Looking Out for Number One

Let me explain the hierarchy of medical learners within an academic hospital, to give you a context for my rant:

    1. Staff Physician – the know all be all who probably has more years of experience working than you have had living
    2. Fellow – A Physician who has finished their medical training as a resident
    3. Chief Resident: Resident in their last year of training. Basically walking textbooks, knowing not only general medical knowledge, but minute details of obscure diseases you’ve never heard of. They’re on their final year, and are in charge of other residents of their program (whether it be general surgery, plastics, ophthamology, urology, etc.).
    4. R3: 3rd year resident, again more training exclusively in their field of interest.
    5. R2: 2nd year resident, usually start training exclusively in their field of interest
    6. R1: 1st year resident. Freshly minted and completed medical school. Most R1’s from all specialties (e.g. Family Medicine, Obstetrics/Gynecology, etc.) complete the same first year. They rotate through different services within the hospital for several weeks/months. Know the least amount of information compared to their upperclassman.
    7. Clinical Clerk: 3rd or 4th Year Medical Student who spends 4-6 weeks rotating through different medical specialties. Knowledge is minimal in comparison.
    8. Physician Assistant Clerk: Me. I’ve finished one year of medical foundations, and am half way through my clerkship. I’ve done rotations in Family Medicine, Pediatrics, NICU, Emergency, Psychiatry and now am doing General Surgery. Pretty much comparable to a clinical clerk in terms of experience and medical knowledge.

A clinical clerk gave me enlightment about the residents managing our team today in the hospital cafeteria for lunch. He told me this particular facility calls themselves an “academic centre”, but staff are not concerned with student education or learning. “Residents don’t care unless it gets them more OR time. The fellows are concerned about getting OR time, and the physicians don’t care about the clinical clerks.” So us clerks have to look out for ourselves, arrange our own learning sessions, and teach each other – which is the essence of problem based learning.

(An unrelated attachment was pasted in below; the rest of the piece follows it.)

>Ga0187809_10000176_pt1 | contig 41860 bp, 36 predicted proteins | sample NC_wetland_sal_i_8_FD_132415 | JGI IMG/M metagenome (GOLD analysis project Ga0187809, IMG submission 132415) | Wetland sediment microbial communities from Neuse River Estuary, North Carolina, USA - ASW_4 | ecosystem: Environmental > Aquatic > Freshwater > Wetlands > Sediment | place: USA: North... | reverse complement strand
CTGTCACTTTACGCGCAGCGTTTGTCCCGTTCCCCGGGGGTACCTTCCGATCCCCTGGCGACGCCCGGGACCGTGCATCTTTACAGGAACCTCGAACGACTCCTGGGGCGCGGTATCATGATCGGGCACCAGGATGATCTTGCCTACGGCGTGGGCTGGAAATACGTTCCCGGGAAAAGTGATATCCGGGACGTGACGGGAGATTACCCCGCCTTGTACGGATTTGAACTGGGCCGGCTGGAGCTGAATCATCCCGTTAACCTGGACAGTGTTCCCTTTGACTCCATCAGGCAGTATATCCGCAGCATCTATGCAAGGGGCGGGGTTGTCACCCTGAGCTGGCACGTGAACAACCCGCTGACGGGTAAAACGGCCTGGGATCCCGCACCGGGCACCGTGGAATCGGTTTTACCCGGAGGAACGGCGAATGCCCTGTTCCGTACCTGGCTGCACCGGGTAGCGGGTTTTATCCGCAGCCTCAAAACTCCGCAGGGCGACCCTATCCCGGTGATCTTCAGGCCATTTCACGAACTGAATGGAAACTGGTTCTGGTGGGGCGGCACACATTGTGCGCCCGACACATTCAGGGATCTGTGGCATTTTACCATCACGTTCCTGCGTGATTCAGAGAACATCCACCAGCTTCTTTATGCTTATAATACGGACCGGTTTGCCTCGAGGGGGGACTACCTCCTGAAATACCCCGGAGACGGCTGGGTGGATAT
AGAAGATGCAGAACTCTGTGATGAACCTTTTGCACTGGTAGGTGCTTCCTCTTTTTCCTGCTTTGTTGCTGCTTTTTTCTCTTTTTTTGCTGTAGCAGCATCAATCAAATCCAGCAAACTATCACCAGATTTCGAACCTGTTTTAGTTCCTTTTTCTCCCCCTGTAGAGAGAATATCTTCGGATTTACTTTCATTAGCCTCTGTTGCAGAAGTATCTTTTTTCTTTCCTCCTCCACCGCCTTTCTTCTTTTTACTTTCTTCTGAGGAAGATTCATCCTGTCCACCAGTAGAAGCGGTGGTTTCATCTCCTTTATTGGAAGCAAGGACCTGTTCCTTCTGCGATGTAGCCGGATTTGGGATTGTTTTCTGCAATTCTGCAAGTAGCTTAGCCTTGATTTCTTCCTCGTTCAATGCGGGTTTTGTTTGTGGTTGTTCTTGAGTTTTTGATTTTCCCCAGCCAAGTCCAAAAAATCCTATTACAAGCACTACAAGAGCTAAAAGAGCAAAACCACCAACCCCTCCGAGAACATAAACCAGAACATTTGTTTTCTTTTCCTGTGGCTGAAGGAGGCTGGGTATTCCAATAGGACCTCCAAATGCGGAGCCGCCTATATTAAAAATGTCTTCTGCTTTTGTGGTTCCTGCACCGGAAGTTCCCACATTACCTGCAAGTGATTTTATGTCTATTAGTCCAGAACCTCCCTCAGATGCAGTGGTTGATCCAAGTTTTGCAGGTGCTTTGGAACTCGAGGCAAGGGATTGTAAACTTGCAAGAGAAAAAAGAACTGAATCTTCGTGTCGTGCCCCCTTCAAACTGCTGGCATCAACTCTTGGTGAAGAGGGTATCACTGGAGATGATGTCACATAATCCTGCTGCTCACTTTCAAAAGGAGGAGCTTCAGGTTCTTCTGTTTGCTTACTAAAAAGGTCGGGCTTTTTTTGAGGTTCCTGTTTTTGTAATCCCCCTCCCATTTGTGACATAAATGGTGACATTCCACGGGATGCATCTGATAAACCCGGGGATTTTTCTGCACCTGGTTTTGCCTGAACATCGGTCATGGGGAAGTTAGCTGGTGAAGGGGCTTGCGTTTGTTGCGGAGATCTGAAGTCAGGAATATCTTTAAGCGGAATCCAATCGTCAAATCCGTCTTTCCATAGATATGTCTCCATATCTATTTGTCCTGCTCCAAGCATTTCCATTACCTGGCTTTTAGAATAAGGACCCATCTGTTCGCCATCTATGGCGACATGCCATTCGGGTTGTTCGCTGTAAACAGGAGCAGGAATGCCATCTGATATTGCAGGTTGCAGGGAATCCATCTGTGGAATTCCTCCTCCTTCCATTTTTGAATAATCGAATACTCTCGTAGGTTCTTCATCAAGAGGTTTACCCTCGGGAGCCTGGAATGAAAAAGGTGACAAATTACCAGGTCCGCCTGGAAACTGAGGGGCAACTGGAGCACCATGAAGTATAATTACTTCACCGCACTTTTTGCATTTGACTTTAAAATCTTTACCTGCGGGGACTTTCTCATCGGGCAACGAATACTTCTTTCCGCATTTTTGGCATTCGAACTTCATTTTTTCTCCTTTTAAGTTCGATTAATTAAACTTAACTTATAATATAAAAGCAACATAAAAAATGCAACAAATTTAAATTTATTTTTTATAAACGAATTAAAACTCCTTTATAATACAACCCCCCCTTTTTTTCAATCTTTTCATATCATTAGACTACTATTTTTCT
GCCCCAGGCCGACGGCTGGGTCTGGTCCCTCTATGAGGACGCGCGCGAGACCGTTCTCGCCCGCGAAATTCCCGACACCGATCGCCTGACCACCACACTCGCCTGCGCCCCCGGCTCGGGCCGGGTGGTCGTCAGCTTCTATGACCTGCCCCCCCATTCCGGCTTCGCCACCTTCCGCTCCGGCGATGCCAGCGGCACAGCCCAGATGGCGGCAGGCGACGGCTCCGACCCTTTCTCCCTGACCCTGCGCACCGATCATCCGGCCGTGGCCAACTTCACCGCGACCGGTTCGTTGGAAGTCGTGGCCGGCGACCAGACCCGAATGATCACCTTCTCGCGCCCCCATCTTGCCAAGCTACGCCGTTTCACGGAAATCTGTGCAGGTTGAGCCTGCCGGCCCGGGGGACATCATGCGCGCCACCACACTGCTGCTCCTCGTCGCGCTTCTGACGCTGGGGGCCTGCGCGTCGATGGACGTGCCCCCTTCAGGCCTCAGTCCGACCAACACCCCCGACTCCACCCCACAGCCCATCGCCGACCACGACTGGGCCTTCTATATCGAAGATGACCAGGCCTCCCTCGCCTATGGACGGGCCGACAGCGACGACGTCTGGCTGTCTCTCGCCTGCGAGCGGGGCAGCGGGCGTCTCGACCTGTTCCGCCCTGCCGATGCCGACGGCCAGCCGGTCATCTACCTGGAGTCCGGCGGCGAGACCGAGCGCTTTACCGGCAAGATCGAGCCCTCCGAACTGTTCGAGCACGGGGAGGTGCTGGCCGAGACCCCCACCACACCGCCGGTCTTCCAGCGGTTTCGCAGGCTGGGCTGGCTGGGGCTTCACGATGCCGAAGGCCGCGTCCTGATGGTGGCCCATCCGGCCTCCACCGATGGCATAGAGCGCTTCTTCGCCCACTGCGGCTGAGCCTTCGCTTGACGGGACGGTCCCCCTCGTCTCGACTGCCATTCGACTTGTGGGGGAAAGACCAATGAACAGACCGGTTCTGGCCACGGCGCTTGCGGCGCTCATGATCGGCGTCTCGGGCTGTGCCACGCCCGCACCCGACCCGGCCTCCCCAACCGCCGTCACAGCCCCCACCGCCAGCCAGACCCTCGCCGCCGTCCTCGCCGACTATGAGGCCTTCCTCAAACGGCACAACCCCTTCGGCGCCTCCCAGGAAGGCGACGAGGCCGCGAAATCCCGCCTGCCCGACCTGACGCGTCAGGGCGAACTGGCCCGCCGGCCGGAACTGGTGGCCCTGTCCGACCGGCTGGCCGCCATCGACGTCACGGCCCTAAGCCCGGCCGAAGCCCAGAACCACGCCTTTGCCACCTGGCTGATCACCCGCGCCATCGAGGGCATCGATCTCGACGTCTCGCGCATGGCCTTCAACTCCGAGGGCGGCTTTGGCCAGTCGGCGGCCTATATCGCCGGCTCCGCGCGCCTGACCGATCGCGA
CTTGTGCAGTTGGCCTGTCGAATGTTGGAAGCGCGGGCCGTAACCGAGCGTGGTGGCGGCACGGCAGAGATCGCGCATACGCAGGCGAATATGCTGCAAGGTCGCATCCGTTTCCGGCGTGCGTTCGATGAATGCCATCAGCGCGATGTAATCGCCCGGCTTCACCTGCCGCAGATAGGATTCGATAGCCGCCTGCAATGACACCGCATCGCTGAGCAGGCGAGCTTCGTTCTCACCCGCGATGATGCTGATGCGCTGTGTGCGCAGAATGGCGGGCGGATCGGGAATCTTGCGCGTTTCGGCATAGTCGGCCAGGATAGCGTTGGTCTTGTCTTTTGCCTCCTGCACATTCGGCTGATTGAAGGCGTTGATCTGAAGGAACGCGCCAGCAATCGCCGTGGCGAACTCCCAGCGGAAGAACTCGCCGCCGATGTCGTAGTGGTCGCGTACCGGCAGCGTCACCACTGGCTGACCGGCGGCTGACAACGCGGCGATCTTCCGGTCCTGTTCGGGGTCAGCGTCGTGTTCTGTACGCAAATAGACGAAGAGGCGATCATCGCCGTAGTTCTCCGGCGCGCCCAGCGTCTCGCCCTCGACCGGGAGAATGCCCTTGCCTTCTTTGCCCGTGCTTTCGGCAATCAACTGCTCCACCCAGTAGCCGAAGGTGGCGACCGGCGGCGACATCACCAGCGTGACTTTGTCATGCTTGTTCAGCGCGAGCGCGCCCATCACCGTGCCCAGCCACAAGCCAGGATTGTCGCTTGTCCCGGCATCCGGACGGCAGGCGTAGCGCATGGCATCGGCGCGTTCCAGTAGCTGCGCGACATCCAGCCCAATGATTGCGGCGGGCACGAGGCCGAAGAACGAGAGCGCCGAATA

However, I was at a famous teaching hospital just a few months ago. The one-on-one time I got with physicians and residents was phenonemenal. I got challenged, had docs making me working through my thought process about how to get through a differential. And they had me justifying why I should do certain tests, or what lab work reveals about a patient’s disposition.

Nope, not really any of that here. Rounds consist of scribing for the residents, while they completely manage. Since we are competing with so many learners (fellows, residents and other clinical clerks), we can’t be surgical first assist, or even have the priviledge to “retract” during surgeries.

“Residents look out for number one.” At least at this facility. I hope this experience makes me appreciate teaching that I got, and to be able to hand off learning to medical / physician assistant students in the future. My next rotation is Internal Medicine, from which I hear that the learning experience isn’t that great. Here’s hoping for the best.


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